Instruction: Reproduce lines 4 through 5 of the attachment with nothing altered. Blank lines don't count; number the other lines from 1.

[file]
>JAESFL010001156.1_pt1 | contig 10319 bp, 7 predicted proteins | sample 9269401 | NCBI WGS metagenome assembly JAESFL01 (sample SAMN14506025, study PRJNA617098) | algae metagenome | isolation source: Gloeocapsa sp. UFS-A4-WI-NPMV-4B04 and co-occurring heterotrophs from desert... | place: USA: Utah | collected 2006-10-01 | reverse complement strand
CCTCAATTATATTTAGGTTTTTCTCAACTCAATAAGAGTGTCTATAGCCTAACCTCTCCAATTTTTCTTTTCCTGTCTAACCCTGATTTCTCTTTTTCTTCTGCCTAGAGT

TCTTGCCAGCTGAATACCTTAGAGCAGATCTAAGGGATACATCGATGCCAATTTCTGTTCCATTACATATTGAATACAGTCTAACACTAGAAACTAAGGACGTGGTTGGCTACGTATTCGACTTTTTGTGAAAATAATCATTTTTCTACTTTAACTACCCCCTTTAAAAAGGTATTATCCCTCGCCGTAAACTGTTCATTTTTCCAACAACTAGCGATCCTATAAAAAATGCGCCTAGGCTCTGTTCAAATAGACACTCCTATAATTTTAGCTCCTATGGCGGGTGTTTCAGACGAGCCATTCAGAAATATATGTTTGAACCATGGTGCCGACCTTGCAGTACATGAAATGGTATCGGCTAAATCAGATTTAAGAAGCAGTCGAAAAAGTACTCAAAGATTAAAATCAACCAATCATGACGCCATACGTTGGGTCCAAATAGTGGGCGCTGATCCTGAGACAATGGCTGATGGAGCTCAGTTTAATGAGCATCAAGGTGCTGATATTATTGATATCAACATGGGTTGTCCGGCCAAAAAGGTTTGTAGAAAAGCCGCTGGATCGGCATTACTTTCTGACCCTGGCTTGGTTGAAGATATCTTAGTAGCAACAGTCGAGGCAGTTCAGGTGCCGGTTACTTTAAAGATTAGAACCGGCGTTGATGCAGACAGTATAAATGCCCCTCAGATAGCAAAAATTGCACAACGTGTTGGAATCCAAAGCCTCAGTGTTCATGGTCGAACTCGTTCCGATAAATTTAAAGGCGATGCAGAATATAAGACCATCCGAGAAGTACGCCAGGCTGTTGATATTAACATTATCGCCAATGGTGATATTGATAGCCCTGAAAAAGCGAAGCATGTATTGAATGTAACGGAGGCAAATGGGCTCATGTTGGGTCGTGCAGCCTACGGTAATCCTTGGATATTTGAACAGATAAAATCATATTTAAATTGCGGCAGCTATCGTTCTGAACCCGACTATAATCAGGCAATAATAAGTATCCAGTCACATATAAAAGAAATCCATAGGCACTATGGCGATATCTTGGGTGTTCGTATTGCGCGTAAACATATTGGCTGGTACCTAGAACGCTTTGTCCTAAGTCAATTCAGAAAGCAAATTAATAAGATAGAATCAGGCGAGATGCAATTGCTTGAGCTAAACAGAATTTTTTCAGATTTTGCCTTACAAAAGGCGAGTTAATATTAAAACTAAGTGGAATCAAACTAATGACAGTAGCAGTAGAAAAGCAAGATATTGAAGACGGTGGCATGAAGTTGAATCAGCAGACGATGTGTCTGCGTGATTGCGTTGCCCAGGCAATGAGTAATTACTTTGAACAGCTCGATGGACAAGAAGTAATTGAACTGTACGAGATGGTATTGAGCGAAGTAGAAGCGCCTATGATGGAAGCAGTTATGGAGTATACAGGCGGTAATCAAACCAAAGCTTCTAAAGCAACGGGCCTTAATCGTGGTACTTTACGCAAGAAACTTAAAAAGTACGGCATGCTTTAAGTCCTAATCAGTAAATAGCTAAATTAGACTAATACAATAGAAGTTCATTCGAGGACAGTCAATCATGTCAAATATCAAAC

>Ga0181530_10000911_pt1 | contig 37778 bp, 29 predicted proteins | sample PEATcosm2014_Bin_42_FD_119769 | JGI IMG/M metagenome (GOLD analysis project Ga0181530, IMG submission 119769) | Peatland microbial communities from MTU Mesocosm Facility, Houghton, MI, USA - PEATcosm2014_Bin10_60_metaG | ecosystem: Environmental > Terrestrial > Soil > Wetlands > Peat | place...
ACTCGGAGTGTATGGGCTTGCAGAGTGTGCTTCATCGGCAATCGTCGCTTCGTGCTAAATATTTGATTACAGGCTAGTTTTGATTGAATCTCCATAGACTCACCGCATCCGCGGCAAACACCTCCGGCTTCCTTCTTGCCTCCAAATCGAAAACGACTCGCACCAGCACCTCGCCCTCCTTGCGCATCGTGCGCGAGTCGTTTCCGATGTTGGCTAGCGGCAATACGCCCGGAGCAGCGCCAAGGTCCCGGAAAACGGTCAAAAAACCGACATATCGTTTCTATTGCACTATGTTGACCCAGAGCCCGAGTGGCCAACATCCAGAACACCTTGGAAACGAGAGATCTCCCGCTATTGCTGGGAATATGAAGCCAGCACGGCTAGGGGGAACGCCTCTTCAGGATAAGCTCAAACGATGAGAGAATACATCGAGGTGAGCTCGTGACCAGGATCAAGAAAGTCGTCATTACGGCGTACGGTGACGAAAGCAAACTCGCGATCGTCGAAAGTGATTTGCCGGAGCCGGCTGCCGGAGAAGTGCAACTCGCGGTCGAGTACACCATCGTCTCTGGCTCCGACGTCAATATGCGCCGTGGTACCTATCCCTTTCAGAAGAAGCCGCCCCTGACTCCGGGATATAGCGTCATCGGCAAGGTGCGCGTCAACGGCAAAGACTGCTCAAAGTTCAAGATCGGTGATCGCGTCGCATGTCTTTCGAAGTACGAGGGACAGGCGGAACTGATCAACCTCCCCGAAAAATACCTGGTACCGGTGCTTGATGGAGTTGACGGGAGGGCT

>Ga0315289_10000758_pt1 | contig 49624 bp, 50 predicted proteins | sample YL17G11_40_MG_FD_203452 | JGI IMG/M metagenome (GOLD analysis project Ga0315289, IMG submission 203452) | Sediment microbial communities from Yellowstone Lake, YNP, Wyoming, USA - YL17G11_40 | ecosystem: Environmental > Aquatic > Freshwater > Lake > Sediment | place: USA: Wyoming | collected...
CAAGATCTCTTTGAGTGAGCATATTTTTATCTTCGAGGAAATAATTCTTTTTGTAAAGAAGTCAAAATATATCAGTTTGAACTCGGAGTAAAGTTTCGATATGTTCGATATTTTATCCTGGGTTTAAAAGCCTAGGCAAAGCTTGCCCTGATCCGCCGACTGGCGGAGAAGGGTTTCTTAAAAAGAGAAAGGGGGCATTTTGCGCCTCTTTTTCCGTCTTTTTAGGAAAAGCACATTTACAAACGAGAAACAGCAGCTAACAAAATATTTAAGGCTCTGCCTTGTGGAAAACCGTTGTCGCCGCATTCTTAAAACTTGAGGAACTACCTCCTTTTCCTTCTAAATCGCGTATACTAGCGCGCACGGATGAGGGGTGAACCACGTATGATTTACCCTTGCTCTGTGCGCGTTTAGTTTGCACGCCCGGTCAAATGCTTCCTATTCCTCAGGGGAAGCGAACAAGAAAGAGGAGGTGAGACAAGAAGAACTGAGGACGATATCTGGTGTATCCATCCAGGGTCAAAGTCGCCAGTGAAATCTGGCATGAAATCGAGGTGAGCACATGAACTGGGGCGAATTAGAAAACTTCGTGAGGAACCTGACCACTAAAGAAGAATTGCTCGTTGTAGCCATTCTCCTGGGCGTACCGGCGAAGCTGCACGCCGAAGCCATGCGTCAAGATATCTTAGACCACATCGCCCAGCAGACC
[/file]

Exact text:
>Ga0181530_10000911_pt1 | contig 37778 bp, 29 predicted proteins | sample PEATcosm2014_Bin_42_FD_119769 | JGI IMG/M metagenome (GOLD analysis project Ga0181530, IMG submission 119769) | Peatland microbial communities from MTU Mesocosm Facility, Houghton, MI, USA - PEATcosm2014_Bin10_60_metaG | ecosystem: Environmental > Terrestrial > Soil > Wetlands > Peat | place...
ACTCGGAGTGTATGGGCTTGCAGAGTGTGCTTCATCGGCAATCGTCGCTTCGTGCTAAATATTTGATTACAGGCTAGTTTTGATTGAATCTCCATAGACTCACCGCATCCGCGGCAAACACCTCCGGCTTCCTTCTTGCCTCCAAATCGAAAACGACTCGCACCAGCACCTCGCCCTCCTTGCGCATCGTGCGCGAGTCGTTTCCGATGTTGGCTAGCGGCAATACGCCCGGAGCAGCGCCAAGGTCCCGGAAAACGGTCAAAAAACCGACATATCGTTTCTATTGCACTATGTTGACCCAGAGCCCGAGTGGCCAACATCCAGAACACCTTGGAAACGAGAGATCTCCCGCTATTGCTGGGAATATGAAGCCAGCACGGCTAGGGGGAACGCCTCTTCAGGATAAGCTCAAACGATGAGAGAATACATCGAGGTGAGCTCGTGACCAGGATCAAGAAAGTCGTCATTACGGCGTACGGTGACGAAAGCAAACTCGCGATCGTCGAAAGTGATTTGCCGGAGCCGGCTGCCGGAGAAGTGCAACTCGCGGTCGAGTACACCATCGTCTCTGGCTCCGACGTCAATATGCGCCGTGGTACCTATCCCTTTCAGAAGAAGCCGCCCCTGACTCCGGGATATAGCGTCATCGGCAAGGTGCGCGTCAACGGCAAAGACTGCTCAAAGTTCAAGATCGGTGATCGCGTCGCATGTCTTTCGAAGTACGAGGGACAGGCGGAACTGATCAACCTCCCCGAAAAATACCTGGTACCGGTGCTTGATGGAGTTGACGGGAGGGCT